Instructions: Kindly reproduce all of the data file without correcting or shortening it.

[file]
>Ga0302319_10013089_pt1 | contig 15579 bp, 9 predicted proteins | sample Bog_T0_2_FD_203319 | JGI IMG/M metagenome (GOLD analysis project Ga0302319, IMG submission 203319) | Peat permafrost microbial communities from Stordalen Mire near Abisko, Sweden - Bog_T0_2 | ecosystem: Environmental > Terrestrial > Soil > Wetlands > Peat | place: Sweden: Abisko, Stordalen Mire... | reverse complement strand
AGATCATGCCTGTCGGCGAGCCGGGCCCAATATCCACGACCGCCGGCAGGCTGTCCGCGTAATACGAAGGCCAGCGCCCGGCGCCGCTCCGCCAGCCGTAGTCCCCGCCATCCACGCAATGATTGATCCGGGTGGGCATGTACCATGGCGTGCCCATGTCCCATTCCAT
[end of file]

>Ga0302319_10013089_pt1 | contig 15579 bp, 9 predicted proteins | sample Bog_T0_2_FD_203319 | JGI IMG/M metagenome (GOLD analysis project Ga0302319, IMG submission 203319) | Peat permafrost microbial communities from Stordalen Mire near Abisko, Sweden - Bog_T0_2 | ecosystem: Environmental > Terrestrial > Soil > Wetlands > Peat | place: Sweden: Abisko, Stordalen Mire... | reverse complement strand
AGATCATGCCTGTCGGCGAGCCGGGCCCAATATCCACGACCGCCGGCAGGCTGTCCGCGTAATACGAAGGCCAGCGCCCGGCGCCGCTCCGCCAGCCGTAGTCCCCGCCATCCACGCAATGATTGATCCGGGTGGGCATGTACCATGGCGTGCCCATGTCCCATTCCAT